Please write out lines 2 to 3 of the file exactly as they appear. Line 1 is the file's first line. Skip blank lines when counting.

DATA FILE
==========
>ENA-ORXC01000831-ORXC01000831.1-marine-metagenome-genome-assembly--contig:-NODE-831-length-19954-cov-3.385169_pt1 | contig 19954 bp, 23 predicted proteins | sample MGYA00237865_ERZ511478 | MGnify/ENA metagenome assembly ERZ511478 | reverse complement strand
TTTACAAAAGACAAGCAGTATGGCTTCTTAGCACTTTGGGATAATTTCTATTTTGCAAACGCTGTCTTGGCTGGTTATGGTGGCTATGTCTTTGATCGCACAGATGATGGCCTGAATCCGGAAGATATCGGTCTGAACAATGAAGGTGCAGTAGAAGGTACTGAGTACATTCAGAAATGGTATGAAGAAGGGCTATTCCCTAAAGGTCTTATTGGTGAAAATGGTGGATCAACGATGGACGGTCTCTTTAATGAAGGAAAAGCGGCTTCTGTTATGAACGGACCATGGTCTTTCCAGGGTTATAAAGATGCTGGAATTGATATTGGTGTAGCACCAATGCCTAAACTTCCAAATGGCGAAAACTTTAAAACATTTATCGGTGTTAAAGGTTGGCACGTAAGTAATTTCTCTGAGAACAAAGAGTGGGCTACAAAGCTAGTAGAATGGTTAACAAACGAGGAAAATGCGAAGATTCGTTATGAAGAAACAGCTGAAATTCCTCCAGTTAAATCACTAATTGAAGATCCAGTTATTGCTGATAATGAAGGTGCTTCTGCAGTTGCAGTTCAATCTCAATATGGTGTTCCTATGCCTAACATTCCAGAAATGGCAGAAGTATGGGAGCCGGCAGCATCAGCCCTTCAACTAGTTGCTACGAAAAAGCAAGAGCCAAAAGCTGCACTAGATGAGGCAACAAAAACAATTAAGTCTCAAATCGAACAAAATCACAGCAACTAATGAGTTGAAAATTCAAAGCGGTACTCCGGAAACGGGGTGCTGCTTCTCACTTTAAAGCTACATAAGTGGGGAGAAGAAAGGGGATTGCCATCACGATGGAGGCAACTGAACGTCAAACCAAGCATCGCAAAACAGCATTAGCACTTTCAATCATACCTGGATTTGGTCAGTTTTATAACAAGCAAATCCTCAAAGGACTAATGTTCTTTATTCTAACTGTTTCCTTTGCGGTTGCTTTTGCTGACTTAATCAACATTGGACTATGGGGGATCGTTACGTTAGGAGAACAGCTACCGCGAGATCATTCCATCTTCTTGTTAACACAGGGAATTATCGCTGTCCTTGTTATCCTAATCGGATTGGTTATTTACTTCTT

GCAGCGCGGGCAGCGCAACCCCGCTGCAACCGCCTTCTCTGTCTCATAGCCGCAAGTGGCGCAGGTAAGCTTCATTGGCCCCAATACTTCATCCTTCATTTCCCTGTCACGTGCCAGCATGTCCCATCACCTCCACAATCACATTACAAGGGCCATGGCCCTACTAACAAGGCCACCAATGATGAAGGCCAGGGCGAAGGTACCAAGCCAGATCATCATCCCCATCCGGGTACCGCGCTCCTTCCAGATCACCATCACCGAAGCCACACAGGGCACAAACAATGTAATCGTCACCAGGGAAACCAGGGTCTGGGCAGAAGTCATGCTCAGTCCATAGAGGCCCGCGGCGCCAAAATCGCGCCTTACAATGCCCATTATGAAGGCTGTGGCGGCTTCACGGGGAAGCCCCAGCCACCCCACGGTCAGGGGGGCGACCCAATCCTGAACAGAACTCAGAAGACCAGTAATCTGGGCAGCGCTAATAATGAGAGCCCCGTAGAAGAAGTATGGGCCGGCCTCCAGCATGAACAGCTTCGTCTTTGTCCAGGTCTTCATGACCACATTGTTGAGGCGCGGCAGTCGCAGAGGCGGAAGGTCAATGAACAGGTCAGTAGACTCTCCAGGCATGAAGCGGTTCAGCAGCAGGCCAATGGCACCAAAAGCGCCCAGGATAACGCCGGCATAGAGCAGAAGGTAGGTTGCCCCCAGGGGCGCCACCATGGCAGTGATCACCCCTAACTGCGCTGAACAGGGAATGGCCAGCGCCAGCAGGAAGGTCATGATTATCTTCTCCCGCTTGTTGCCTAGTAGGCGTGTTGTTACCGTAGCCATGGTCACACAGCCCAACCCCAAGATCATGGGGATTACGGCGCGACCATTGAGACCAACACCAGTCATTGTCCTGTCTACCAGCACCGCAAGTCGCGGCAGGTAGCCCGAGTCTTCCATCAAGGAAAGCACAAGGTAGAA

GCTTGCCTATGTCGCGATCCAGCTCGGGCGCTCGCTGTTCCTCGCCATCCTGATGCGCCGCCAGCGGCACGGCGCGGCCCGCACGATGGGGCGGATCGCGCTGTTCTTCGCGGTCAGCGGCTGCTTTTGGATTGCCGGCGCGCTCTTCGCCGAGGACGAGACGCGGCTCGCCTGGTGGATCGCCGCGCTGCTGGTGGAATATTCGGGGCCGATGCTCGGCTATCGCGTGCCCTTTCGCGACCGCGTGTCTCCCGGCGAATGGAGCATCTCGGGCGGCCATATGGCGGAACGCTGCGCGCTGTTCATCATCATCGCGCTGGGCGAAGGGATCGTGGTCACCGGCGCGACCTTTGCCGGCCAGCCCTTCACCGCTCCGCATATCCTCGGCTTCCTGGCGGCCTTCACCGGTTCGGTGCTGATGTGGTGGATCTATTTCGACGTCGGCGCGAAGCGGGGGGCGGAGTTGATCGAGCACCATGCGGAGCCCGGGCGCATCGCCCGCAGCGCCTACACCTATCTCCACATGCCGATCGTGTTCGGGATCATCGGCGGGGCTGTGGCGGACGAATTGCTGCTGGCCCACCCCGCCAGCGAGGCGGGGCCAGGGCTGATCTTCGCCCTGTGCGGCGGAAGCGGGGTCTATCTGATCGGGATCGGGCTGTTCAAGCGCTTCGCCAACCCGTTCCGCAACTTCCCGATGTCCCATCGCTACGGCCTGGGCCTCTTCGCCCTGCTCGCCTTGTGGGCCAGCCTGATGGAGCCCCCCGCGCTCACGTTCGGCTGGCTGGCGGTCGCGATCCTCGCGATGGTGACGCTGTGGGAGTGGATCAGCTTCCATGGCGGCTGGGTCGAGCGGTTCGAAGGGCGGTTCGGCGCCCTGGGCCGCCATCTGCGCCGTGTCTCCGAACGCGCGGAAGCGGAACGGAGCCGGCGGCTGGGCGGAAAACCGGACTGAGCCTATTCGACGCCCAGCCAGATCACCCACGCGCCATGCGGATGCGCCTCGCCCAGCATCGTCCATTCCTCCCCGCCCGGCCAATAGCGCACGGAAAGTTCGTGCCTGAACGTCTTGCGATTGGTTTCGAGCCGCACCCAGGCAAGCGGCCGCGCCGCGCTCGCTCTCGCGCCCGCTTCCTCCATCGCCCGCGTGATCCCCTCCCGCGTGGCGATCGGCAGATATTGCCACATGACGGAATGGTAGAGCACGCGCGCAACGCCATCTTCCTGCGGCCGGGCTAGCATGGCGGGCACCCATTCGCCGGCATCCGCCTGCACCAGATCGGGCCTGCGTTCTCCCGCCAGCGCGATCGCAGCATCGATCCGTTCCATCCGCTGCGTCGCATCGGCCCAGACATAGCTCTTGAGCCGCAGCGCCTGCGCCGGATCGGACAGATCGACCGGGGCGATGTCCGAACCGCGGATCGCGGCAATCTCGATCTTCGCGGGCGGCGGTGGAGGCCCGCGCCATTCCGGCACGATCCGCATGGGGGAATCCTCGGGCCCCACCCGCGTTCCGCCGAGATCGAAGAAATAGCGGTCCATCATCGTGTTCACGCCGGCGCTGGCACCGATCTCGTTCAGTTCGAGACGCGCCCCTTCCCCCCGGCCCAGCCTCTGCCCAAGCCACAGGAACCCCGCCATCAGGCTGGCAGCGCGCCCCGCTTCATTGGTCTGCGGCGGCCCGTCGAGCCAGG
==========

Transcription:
TTTACAAAAGACAAGCAGTATGGCTTCTTAGCACTTTGGGATAATTTCTATTTTGCAAACGCTGTCTTGGCTGGTTATGGTGGCTATGTCTTTGATCGCACAGATGATGGCCTGAATCCGGAAGATATCGGTCTGAACAATGAAGGTGCAGTAGAAGGTACTGAGTACATTCAGAAATGGTATGAAGAAGGGCTATTCCCTAAAGGTCTTATTGGTGAAAATGGTGGATCAACGATGGACGGTCTCTTTAATGAAGGAAAAGCGGCTTCTGTTATGAACGGACCATGGTCTTTCCAGGGTTATAAAGATGCTGGAATTGATATTGGTGTAGCACCAATGCCTAAACTTCCAAATGGCGAAAACTTTAAAACATTTATCGGTGTTAAAGGTTGGCACGTAAGTAATTTCTCTGAGAACAAAGAGTGGGCTACAAAGCTAGTAGAATGGTTAACAAACGAGGAAAATGCGAAGATTCGTTATGAAGAAACAGCTGAAATTCCTCCAGTTAAATCACTAATTGAAGATCCAGTTATTGCTGATAATGAAGGTGCTTCTGCAGTTGCAGTTCAATCTCAATATGGTGTTCCTATGCCTAACATTCCAGAAATGGCAGAAGTATGGGAGCCGGCAGCATCAGCCCTTCAACTAGTTGCTACGAAAAAGCAAGAGCCAAAAGCTGCACTAGATGAGGCAACAAAAACAATTAAGTCTCAAATCGAACAAAATCACAGCAACTAATGAGTTGAAAATTCAAAGCGGTACTCCGGAAACGGGGTGCTGCTTCTCACTTTAAAGCTACATAAGTGGGGAGAAGAAAGGGGATTGCCATCACGATGGAGGCAACTGAACGTCAAACCAAGCATCGCAAAACAGCATTAGCACTTTCAATCATACCTGGATTTGGTCAGTTTTATAACAAGCAAATCCTCAAAGGACTAATGTTCTTTATTCTAACTGTTTCCTTTGCGGTTGCTTTTGCTGACTTAATCAACATTGGACTATGGGGGATCGTTACGTTAGGAGAACAGCTACCGCGAGATCATTCCATCTTCTTGTTAACACAGGGAATTATCGCTGTCCTTGTTATCCTAATCGGATTGGTTATTTACTTCTT

GCAGCGCGGGCAGCGCAACCCCGCTGCAACCGCCTTCTCTGTCTCATAGCCGCAAGTGGCGCAGGTAAGCTTCATTGGCCCCAATACTTCATCCTTCATTTCCCTGTCACGTGCCAGCATGTCCCATCACCTCCACAATCACATTACAAGGGCCATGGCCCTACTAACAAGGCCACCAATGATGAAGGCCAGGGCGAAGGTACCAAGCCAGATCATCATCCCCATCCGGGTACCGCGCTCCTTCCAGATCACCATCACCGAAGCCACACAGGGCACAAACAATGTAATCGTCACCAGGGAAACCAGGGTCTGGGCAGAAGTCATGCTCAGTCCATAGAGGCCCGCGGCGCCAAAATCGCGCCTTACAATGCCCATTATGAAGGCTGTGGCGGCTTCACGGGGAAGCCCCAGCCACCCCACGGTCAGGGGGGCGACCCAATCCTGAACAGAACTCAGAAGACCAGTAATCTGGGCAGCGCTAATAATGAGAGCCCCGTAGAAGAAGTATGGGCCGGCCTCCAGCATGAACAGCTTCGTCTTTGTCCAGGTCTTCATGACCACATTGTTGAGGCGCGGCAGTCGCAGAGGCGGAAGGTCAATGAACAGGTCAGTAGACTCTCCAGGCATGAAGCGGTTCAGCAGCAGGCCAATGGCACCAAAAGCGCCCAGGATAACGCCGGCATAGAGCAGAAGGTAGGTTGCCCCCAGGGGCGCCACCATGGCAGTGATCACCCCTAACTGCGCTGAACAGGGAATGGCCAGCGCCAGCAGGAAGGTCATGATTATCTTCTCCCGCTTGTTGCCTAGTAGGCGTGTTGTTACCGTAGCCATGGTCACACAGCCCAACCCCAAGATCATGGGGATTACGGCGCGACCATTGAGACCAACACCAGTCATTGTCCTGTCTACCAGCACCGCAAGTCGCGGCAGGTAGCCCGAGTCTTCCATCAAGGAAAGCACAAGGTAGAA